Hammond drives green car agenda
Philip Hammond’s concessions for low emission vehicles and ring-fencing existing salary sacrifice schemes swerved his Autumn Statement away from putting the brakes on the company car.
The Chancellor pledged a £390m investment into electric, connected and autonomous vehicles, with £80m of that set aside for Ultra Low Emission Vehicles (ULEV) charging infrastructure.
Low emission vehicles will also benefit from 100% first-year allowances for workplaces that invest in charge points for electric vehicles. This incentive is available until the end of March 2019.
The government also spared ultra-low emissions that emit less 75g/km CO2 from its much anticipated salary sacrifice clampdown.
Existing company car arrangements made before April 2017 will be reprieved from the salary sacrifice changes until April 2021.
But Alastair Kendrick, company car tax expert from MHA MacIntyre Hudson, told AccountingWEB that when people start to analyse this sub 75g window they are going “to be somewhat disappointed” by the Chancellor’s concessions.
Although the anticipated salary sacrifice “shock and horror” had been taken away, Kendrick said the 75g concession will not be significant because “we don't have many vehicles that are within that range at the present time”.
“Some of the hybrid cars are not particularly cheap to buy. So they wouldn't fall to your obvious choice within that type bracket.” He added: “The indication is that the company car tax is generally increasing,” said Kendrick. “So it's not the message the car leasing industry would have wanted.”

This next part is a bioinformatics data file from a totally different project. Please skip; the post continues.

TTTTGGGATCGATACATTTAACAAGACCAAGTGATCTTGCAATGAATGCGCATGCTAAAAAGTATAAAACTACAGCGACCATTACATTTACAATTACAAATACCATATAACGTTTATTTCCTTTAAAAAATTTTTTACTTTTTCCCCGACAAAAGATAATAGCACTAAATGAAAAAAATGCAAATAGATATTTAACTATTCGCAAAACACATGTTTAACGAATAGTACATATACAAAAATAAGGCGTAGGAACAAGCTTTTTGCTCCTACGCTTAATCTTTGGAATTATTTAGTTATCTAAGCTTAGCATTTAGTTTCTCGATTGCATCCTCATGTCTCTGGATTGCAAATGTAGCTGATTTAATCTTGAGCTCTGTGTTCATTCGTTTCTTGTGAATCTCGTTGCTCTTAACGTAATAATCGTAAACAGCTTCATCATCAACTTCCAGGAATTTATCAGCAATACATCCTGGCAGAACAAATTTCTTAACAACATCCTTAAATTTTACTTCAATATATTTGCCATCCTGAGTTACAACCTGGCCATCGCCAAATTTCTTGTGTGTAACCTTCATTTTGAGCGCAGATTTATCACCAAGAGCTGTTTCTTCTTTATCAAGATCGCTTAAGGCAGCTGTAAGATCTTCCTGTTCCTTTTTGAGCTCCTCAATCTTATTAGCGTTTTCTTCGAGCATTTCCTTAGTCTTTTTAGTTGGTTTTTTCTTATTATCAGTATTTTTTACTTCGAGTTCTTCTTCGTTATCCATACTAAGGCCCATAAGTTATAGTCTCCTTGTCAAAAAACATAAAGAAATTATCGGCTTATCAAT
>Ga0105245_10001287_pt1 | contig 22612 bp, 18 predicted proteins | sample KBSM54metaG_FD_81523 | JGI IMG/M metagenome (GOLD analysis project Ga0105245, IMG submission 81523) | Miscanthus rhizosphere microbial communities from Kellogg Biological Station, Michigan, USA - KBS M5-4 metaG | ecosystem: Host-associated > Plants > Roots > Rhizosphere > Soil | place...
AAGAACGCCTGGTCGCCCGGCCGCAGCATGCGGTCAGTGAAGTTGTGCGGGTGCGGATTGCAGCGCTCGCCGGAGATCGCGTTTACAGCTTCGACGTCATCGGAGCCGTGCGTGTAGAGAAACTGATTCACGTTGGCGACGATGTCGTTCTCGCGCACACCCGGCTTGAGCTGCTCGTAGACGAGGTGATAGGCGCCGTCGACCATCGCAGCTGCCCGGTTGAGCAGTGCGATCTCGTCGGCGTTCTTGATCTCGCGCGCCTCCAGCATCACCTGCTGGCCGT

The government will introduce 15 bands to categorise company cars and rates from April 2020-21 to “provide stronger incentives” for ULEVs. But the classification of what is an ultra-low emission vehicle will drop from 16% to 2% from 2020. The appropriate percentage for cars emitting greater than 90g CO2 /km will also rise by one percentage point.
Gerry Keaney, BVRLA chief executive, welcomed the government’s recognition that the company car market supports the take-up of ULEVs. “These new bandings will create a much greater incentive for employers and employees to choose the cleanest electric and hybrid cars.
But he added: “These decisions are pragmatic, cost-conscious ones and we are concerned that they may be deferred until the incentives come into effect. The ULEV market could suffer in the meantime as company car tax costs rise significantly between now and 2019.”
The freeze in fuel duty for the seventh consecutive year, however, offered solace to the motorists and company car users who were hit by the Chancellor’s salary sacrifice attack.
“In total this saves the average car driver £130 a year and the average van driver £350,” Hammond explained. “This is a tax cut worth £850m next year, and means the current fuel duty freeze is the longest for 40 years.”
What do you think? Will Hammond’s concessions make any difference?